November 09, 2018
By Joan Tavares Avant
“The notable veterans who have died should be genuinely remembered and celebrated. The ones who are blessed enough to be alive and or return home as wounded warriors should be cared for forever. Their spirit was given to uphold this country’s freedom and yours. Those who are walking around may look well, but many are not. There’s a lot this country should do for those past and present.”-- Chief Sachem Vernon “Silent Drum“ Lopez
Honoring Veteran’s Day is heroic. To have a relative as the Chief Sachem Vernon “Silent Drum“ Lopez, spiritual leader of my Tribe is heartwarming. In addition to having him alive at 96 years old, walking, driving, his sitting in my living room and sharing his story as a Mashpee Wampanoag veteran is highly honorable. His hands were moving with emotion, tears in both eyes, as he took off his glasses, before he spoke of his memories. This will be a sensation that I will never forget. I love listening to him speak as chills go through me. His wisdom and knowledge keeps me grounded.
“I was drafted in 1942 at 20 years old. We went to Mississippi for infantry training for six months. Next, we were transferred to Alexandra, Louisiana joining the 214th Military Police Officers Training. In January 1944, we were shipped to Torque, England. We did escort duties for ships coming in. Myself and 95 men and five officers entered the Normandy invasion, also referred to as D-Day. Over the years, I have attended nearly all of our reunions here and across our country meeting with a few of the fellows in our unit. Now, it is assumed that I am the only one still alive from my unit,” Chief Sachem Silent Drum recalls.
With a half grin, he says,
“In 1945, I came home on a furlough knowing that after my furlough I was supposed to go to Burma, so I thought. Surprisingly, I had a physical and enough points to be discharged. Oh boy, I was so happy being back on my land of the Wampanoag and to be with my family and friends. I adjusted very quickly. Going fishing and hunting was a traditional joy.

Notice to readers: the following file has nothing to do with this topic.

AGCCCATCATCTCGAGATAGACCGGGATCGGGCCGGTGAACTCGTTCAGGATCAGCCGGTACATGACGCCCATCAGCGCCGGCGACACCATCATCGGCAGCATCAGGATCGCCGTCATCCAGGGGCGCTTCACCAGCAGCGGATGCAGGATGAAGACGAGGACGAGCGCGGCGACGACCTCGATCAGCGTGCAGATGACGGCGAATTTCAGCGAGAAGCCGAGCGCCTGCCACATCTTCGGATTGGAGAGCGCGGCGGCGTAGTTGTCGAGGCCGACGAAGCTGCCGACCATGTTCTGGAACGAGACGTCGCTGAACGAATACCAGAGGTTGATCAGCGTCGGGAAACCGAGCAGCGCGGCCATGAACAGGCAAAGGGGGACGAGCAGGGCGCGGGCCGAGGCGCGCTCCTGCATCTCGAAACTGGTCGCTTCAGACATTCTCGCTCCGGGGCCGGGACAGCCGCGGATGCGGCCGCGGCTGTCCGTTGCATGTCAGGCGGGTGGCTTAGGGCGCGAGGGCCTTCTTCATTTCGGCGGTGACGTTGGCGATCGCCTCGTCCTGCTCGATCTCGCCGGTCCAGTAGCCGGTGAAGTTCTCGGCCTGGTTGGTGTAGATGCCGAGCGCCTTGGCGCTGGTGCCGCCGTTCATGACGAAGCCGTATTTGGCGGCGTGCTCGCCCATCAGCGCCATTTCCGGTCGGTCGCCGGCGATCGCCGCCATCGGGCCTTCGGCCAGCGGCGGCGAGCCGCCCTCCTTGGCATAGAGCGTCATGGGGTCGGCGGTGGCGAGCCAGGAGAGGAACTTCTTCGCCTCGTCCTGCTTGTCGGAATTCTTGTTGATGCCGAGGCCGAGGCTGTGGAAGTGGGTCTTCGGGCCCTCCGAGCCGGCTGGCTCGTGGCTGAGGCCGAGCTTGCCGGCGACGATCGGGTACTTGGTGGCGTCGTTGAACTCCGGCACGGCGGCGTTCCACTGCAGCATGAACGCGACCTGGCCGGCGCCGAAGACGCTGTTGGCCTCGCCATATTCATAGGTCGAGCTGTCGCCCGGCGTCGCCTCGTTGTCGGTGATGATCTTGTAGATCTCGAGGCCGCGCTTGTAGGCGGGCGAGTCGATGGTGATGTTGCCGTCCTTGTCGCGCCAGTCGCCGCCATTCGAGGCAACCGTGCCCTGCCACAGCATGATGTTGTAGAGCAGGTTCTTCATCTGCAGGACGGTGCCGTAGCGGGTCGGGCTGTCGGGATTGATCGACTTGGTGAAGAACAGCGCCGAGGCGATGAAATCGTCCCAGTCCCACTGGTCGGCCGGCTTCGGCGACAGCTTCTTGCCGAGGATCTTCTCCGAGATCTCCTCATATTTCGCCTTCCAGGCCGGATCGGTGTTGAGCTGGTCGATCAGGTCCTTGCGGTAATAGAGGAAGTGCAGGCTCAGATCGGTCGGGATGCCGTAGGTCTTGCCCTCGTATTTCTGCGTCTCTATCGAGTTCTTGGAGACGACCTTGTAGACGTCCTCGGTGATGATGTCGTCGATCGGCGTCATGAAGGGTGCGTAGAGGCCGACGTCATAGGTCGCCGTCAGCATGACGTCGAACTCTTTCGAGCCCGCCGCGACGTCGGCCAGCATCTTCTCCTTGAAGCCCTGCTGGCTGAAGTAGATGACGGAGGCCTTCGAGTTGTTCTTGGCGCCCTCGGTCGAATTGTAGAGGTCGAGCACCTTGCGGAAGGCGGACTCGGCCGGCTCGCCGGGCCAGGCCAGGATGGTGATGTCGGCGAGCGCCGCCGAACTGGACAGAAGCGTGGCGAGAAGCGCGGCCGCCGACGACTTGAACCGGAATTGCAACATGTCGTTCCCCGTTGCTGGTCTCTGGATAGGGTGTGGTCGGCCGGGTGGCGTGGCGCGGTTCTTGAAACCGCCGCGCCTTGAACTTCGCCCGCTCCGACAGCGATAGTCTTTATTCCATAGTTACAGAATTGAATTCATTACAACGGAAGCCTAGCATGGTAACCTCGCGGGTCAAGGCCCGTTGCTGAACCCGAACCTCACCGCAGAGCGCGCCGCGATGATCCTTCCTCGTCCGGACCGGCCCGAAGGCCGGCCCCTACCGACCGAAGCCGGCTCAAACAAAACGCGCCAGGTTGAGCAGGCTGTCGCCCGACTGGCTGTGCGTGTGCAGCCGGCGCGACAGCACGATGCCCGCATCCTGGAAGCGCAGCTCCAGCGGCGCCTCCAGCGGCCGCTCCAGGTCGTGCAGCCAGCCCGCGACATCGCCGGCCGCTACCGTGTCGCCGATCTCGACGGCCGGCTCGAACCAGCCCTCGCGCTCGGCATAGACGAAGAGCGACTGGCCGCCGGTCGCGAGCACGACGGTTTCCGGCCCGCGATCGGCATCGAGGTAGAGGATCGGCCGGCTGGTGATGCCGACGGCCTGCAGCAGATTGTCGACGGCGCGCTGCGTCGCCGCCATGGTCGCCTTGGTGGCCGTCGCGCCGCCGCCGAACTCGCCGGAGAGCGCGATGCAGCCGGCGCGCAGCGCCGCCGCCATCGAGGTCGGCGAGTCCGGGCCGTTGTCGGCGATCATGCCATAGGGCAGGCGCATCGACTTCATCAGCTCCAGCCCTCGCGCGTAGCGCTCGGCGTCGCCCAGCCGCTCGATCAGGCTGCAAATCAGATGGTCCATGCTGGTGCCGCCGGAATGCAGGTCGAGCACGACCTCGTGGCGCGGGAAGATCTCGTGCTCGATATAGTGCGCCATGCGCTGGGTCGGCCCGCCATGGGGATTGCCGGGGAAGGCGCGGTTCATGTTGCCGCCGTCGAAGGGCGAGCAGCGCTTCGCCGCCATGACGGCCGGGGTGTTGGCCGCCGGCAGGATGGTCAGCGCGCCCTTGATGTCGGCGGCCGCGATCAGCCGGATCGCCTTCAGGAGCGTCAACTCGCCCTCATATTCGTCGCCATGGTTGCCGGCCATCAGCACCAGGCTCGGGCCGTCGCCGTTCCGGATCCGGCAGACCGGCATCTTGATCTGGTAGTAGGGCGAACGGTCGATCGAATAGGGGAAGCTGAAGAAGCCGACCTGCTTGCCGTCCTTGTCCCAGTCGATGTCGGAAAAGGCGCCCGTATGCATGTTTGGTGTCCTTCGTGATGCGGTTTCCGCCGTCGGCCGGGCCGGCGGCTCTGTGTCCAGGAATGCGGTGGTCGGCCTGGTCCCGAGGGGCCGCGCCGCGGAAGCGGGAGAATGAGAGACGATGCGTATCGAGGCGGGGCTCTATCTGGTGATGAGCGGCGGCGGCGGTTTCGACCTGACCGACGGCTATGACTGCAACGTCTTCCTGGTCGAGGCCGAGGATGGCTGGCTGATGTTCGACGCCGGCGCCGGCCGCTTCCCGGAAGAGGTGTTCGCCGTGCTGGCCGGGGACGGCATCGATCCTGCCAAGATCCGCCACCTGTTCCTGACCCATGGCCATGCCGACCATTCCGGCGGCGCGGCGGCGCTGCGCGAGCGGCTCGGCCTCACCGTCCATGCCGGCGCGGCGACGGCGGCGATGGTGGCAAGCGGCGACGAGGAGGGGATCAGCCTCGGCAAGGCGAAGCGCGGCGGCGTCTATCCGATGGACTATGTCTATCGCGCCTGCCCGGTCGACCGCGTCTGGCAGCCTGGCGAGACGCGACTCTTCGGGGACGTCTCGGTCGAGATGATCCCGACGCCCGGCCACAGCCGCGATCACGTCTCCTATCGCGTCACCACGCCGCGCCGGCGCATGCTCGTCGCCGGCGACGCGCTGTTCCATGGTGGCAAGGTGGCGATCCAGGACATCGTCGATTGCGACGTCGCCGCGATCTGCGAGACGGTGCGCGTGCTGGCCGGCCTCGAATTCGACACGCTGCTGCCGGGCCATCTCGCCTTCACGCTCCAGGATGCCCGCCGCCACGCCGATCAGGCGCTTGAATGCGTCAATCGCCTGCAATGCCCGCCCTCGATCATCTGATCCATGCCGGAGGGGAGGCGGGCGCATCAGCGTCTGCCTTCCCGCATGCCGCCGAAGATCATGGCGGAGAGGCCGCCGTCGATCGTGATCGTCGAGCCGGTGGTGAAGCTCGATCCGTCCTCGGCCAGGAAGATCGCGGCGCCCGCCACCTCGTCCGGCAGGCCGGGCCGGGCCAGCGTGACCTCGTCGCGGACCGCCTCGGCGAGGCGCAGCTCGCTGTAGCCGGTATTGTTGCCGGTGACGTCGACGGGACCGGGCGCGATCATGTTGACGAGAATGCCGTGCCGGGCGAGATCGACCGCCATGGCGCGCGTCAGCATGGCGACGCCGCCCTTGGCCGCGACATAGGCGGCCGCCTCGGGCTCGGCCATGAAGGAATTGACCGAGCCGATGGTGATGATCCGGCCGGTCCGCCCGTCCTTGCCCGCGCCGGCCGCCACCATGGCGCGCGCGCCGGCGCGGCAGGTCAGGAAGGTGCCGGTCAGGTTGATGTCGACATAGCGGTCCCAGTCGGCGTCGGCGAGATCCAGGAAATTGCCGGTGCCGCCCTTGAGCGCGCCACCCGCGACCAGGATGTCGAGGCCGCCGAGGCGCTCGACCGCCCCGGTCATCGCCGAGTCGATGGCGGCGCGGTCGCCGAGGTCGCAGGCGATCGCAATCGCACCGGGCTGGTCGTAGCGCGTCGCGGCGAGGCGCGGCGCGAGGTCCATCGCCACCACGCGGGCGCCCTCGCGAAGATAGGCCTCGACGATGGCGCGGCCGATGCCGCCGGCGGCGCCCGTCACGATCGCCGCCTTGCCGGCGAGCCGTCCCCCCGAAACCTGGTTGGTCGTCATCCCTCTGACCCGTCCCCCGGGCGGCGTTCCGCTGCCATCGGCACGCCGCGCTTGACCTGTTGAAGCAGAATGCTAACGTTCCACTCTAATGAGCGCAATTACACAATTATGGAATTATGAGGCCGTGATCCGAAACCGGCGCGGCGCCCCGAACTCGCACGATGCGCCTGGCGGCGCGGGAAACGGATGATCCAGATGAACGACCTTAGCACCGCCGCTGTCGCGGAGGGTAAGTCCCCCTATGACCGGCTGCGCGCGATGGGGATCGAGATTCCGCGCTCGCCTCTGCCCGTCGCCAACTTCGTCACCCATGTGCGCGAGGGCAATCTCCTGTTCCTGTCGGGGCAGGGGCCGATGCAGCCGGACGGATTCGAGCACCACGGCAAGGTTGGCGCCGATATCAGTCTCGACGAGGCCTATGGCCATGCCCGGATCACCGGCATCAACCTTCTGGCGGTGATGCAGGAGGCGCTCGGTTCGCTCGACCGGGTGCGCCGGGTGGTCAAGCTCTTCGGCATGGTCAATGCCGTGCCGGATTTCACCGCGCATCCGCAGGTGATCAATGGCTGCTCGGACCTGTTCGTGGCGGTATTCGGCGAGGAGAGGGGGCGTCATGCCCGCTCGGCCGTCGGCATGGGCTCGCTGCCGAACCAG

I stayed in Mashpee for a couple of years. Jobs were sparse. I went to Brockton and landed a job and met a girlfriend named Mary Julia Stanley whom I dated for two years and later married. We had a wonderful 60 years together. She crossed over in 2006.
We have a daughter Marlene (Women with Wisdom), one deceased son, two grandchildren and two great-grandchildren. I am grateful that I was spared my life. We of the Mashpee have supported all wars, even when we were not being supported and were not thought of as citizens within our own land! It is mentioned in Mashpee Tribe on Trial by Jack Campisi. The Commonwealth of Massachusetts paid little attention to Indian affairs.”
Native Americans and Alaska Natives serve in the US Armed Services at a higher rate than any other group. What is discriminating and foul to say the least is that veteran services and benefits fall short than those provided to their non-Native counter parts. There are some organizations who try to provide dignified treatment for all veteran men and women. The National Congress of American Indians (NCAI) works with federal agencies and the Department of Defense monitoring and keeping accurate information for the welfare of Native veterans and active duty service member. According to The Washington Post, Native American Veterans will be honored with a memorial on the National Mall. Mashpee’ Historical Commission is making great memorial plans for our Wampanoag veterans.
Chief Sachem Silent Drum left us a gift, “I pray to the Great Spirit for my family, Tribal community and friends both Native and non-Native. May the Great Spirit bless everyone as the dawn appears each morning.”
-- Joan Tavares Avant is a Mashpee Wampanoag Tribal leader, historian, and writer living in Mashpee, Massachusetts.